“When God closes one door, He opens another.”
— Isaiah 22:22
CHICAGO (JGL) — After many years of frustrations by the Filipino veterans who could not find their names in the rolls of the National Personnel Records Center in St. Louis, Missouri, this group of veterans might have found some silver lining at the end of a long tunnel.
They were even more frustrated when the VA (U.S. Department of Veterans Affairs) did not recognize them even if their names were listed in the roster of the U.S. Army and, of course, the Philippine Armed Forces records.
According to the HQ Philippines Command, U.S. Army Recognition Program of Philippine Guerillas, ca. 1949 report, (https://catalog.archives.gov/id/6921767), declassified by President Obama that was taken from National Archives Records Administration (NARA), 222 boxes of official guerrilla records were delivered to chief, Organizational Records Branch of the Records Administration Center in St. Louis, Missouri, on Oct. 1948. But the claims of the Filvets were exacerbated by the infamous July 12, 1973, disastrous fire at the NPRC that destroyed approximately 16-18 million Official Military Personnel Files that included files of Filipino veterans, who were denied benefits as a result because their names are not reflected in the NPRC records.
FilVetREP discovered a new database for unrecognized veterans
A group led by retired Filipino American U.S. General Antonio Taguba, who leads the Filipino Veterans Recognition and Education Project (FilVetREP), found out that some of the names that could not be found at the NPRC had turned up at the National Archives Records Administration (NARA), the mother unit of the NPRC, based in Washington, D.C
One of those names they found was that of Aquilino Delen, who like Celestino Almeda and 4,200 others, who have appealed their cases because their names were not found at the NPRC, “were denied benefits under FVEC (Filipino Veterans Equity Compensation) ostensibly because of “insufficient proof of military service,” according to Jon Melegrito, spokesman of FilVetREP.
“FilVetREP and other advocacy groups, like the ACFV (American Coalition for Filipino Veterans, Inc. (Arlington, VA) and NAVE (National Alliance for Filipino Veterans Equity), have maintained all along that the U.S. Army’s records are themselves flawed and incomplete,” added Melegrito, a librarian by profession and an officer of the National Federation of Filipino American Associations (NaFFAA) based in Washington, D.C.
Melegrito said, “Mr. Almeda’s vindication is evidence of this. If the VA ruled that Almeda is indeed a US Veteran and entitled to benefits, then Mr. Delen and the 4,200 have a strong case to make that they have been unfairly treated.”
His name listed as “Felino,” not Aquilino” at NARA
Almeda was the 100-year-old veteran, who spoke on behalf of his colleagues when U.S. House Speaker Paul Ryan led in the presentation of the Congressional Gold Medal at the Emancipation Hall of the U.S. Capitol in Washington, D.C. last Oct. 26. Melegrito explained, “In Mr. Delen’s case, his name was mistakenly listed at NARA as “Felino” not “Aquilino.” Because of technicalities like this, his appeal was dismissed. But Taguba researched Delen’s own record thoroughly at NARA and found that he is indeed a member of the Recognized Guerrillas, and is therefore entitled not only to benefits but to the Congressional Gold Medal award.”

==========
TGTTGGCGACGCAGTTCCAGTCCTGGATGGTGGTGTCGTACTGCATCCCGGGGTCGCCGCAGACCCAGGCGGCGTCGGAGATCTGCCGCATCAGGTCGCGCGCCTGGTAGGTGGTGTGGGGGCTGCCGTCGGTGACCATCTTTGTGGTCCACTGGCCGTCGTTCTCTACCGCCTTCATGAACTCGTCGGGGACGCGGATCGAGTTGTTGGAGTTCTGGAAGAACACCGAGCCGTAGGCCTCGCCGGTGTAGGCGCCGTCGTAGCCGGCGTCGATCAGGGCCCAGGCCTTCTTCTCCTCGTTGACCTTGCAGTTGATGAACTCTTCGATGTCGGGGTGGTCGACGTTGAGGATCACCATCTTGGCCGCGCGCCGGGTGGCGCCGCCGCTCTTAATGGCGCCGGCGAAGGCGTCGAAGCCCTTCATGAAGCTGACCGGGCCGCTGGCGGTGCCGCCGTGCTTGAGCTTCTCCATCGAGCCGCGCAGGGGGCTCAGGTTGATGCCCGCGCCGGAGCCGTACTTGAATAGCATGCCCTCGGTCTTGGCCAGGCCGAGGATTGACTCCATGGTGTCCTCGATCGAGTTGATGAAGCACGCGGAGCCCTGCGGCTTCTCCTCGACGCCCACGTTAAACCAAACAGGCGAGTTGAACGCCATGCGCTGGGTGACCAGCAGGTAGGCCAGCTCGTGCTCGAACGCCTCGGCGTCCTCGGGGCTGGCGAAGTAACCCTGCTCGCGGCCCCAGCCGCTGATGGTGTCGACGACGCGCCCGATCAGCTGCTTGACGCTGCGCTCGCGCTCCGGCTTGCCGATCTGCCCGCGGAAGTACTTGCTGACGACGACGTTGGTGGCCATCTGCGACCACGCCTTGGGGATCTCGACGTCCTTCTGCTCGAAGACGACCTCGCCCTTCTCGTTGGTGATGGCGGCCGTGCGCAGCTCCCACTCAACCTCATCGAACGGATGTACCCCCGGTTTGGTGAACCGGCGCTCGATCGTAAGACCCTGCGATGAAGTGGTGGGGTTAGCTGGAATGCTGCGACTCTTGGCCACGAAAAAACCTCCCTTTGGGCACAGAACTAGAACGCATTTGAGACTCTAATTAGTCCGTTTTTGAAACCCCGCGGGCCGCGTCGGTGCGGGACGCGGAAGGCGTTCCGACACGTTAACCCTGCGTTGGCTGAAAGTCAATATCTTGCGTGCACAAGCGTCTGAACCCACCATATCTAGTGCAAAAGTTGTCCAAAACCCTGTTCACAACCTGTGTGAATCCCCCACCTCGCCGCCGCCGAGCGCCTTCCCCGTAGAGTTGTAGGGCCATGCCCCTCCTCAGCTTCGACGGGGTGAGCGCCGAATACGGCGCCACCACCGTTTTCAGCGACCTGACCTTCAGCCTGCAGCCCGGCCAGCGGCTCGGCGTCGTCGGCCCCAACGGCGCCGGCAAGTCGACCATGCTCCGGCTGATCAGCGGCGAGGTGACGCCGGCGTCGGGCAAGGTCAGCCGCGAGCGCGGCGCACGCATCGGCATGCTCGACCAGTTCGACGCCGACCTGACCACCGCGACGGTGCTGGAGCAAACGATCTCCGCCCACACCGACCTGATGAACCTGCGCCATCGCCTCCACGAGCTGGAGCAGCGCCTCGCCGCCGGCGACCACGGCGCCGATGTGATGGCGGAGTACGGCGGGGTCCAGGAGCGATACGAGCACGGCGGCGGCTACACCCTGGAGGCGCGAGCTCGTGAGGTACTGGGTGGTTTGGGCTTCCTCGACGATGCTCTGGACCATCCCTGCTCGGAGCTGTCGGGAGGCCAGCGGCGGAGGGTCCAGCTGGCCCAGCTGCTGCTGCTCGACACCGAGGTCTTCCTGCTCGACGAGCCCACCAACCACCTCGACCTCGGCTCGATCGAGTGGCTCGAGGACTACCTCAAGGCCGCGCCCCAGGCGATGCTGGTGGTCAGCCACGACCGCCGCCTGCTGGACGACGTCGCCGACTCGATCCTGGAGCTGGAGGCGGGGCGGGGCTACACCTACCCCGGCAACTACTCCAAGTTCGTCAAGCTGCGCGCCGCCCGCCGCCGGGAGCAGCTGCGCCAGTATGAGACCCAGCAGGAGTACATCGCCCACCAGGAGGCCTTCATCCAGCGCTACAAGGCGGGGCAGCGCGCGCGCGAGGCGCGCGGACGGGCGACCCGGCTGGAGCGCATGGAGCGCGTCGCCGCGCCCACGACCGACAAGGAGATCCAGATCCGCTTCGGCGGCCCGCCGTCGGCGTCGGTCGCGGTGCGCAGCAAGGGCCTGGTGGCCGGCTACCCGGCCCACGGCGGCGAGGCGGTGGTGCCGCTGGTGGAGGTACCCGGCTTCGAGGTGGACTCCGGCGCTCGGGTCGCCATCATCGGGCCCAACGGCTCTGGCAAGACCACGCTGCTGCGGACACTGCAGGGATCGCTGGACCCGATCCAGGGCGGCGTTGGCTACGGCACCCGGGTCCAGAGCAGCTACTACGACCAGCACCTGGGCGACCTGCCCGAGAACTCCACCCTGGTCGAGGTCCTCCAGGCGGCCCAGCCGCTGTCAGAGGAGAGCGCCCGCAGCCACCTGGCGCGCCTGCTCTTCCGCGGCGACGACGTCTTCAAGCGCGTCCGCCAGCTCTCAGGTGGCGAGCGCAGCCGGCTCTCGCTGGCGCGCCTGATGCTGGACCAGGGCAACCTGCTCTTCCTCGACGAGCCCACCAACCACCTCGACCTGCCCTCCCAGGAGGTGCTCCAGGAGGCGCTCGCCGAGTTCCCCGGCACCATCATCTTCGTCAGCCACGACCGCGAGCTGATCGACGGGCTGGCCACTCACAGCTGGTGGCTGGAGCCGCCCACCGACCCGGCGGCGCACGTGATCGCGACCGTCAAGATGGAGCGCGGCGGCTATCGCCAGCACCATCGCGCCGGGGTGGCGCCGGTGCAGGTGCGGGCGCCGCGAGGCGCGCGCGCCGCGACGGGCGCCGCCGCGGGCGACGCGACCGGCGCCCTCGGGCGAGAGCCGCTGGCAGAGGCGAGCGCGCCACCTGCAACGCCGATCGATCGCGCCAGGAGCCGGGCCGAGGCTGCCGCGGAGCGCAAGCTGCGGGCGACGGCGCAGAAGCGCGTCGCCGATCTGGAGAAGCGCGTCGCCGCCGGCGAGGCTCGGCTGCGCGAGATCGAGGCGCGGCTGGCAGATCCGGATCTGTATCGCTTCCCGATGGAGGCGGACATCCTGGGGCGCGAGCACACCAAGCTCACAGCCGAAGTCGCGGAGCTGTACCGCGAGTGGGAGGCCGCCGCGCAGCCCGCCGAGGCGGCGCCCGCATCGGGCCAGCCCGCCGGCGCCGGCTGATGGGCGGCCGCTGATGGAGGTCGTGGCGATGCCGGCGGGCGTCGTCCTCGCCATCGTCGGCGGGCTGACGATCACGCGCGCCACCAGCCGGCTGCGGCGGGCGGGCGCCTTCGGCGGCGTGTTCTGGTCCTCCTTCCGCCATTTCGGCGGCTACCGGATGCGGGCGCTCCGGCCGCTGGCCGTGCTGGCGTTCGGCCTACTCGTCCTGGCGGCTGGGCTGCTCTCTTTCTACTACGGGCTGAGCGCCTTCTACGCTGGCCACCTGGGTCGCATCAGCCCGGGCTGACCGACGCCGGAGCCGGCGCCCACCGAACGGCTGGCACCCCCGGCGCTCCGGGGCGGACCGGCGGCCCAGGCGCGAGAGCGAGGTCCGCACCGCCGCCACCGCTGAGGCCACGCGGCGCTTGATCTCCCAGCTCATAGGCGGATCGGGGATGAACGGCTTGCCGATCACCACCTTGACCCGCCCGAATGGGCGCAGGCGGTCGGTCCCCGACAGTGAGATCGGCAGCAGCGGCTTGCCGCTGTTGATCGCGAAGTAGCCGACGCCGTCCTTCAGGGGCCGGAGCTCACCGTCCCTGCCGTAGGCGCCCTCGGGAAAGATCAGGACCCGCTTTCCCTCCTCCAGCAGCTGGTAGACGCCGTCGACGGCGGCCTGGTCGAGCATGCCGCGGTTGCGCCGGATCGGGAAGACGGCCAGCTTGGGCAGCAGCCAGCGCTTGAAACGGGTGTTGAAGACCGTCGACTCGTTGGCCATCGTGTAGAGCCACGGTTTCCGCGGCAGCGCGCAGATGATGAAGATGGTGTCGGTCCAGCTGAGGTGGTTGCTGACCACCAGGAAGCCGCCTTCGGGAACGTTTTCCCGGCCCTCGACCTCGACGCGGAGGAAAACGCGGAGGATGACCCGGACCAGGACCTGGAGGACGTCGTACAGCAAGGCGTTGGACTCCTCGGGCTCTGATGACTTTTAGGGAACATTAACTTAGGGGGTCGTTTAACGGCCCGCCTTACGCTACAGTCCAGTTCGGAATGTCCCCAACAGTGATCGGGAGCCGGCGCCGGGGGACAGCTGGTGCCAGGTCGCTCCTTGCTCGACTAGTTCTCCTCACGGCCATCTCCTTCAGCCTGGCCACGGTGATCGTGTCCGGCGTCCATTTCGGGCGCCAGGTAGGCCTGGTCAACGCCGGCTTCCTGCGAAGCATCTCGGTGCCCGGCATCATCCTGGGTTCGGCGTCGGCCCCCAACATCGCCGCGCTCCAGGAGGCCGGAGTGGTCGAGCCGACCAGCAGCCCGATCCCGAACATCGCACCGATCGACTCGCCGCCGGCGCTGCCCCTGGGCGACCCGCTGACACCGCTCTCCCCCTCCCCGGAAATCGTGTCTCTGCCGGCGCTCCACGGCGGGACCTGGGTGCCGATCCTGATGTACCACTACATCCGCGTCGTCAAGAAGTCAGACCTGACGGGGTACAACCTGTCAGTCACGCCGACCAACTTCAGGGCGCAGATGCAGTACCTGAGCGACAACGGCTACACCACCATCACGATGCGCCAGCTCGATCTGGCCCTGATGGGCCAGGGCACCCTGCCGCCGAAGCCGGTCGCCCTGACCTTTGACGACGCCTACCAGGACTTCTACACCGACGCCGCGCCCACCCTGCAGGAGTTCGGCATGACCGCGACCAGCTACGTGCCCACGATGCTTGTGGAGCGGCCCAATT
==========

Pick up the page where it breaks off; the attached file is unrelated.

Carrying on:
Soon after the face of the nameless Delen was flashed on national television during the CGM presentation, one of his supporters who futilely helped him inquire from the NPRC of being listed only to be denied was taken aback when he saw Delen being congratulated by House Speaker Paul Ryan for receiving a replica of the CGM.
Rudy Asercion, a community leader in San Francisco, California, told this reporter, “No one here knew he (Delen) was going to (Washington) DC. Everyone was flabbergasted when they saw him take center stage during the CGM ceremony. To date, he has not received the $15K from the VA (Department of Veterans Affairs).”
WW II vets dishonored by Aquilino’s award?
Asercion, also an official of the National Federation of Filipino American Associations (NaFFAA), added, “The WWII veterans here told me they feel they have been dishonored by awarding the CGM to someone they all know has not proven his claim as a WWII veteran. This may be a classic case of Stolen Valor.”
This reporter tried to call Delen twice for comment but there was no option to leave a message on his phone, prompting this reporter to inquire from Melegrito.
During the CGM presentation, VA Secretary David Shulkin acknowledged Almeda’s presence, saying that the ceremony brought him (Shulkin) deep emotion for many veterans who died in the fight for freedom. “I join them in my deep thanks for the sacrifices that they made in defense of freedom. You waited a long time for this recognition for this heroism incurred and you are remarkable warriors and are so deserving of the Congressional Gold Medal.”
Almeda waited for about 70 years before his services were recognized by Veterans Affairs. Shulkin had authorized payment of $15,000 to Almeda in acknowledgment for his services. “We owe you our greatest gratitude for what you have done for our country,” Shulkin said.
“Honoring veterans is why we are here this morning. President Lincoln will be proud. Thank you very much. Thank you for your service.”